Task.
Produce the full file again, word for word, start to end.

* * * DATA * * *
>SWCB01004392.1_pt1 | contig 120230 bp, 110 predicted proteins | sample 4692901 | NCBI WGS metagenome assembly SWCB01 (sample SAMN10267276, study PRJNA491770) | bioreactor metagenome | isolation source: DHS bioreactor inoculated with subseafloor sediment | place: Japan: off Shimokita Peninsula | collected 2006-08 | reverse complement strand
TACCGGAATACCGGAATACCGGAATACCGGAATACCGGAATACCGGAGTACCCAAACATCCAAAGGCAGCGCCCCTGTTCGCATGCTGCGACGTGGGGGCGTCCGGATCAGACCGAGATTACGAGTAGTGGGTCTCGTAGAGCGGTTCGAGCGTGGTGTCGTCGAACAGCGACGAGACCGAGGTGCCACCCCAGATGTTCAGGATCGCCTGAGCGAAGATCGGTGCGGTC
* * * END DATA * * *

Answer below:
>SWCB01004392.1_pt1 | contig 120230 bp, 110 predicted proteins | sample 4692901 | NCBI WGS metagenome assembly SWCB01 (sample SAMN10267276, study PRJNA491770) | bioreactor metagenome | isolation source: DHS bioreactor inoculated with subseafloor sediment | place: Japan: off Shimokita Peninsula | collected 2006-08 | reverse complement strand
TACCGGAATACCGGAATACCGGAATACCGGAATACCGGAATACCGGAGTACCCAAACATCCAAAGGCAGCGCCCCTGTTCGCATGCTGCGACGTGGGGGCGTCCGGATCAGACCGAGATTACGAGTAGTGGGTCTCGTAGAGCGGTTCGAGCGTGGTGTCGTCGAACAGCGACGAGACCGAGGTGCCACCCCAGATGTTCAGGATCGCCTGAGCGAAGATCGGTGCGGTC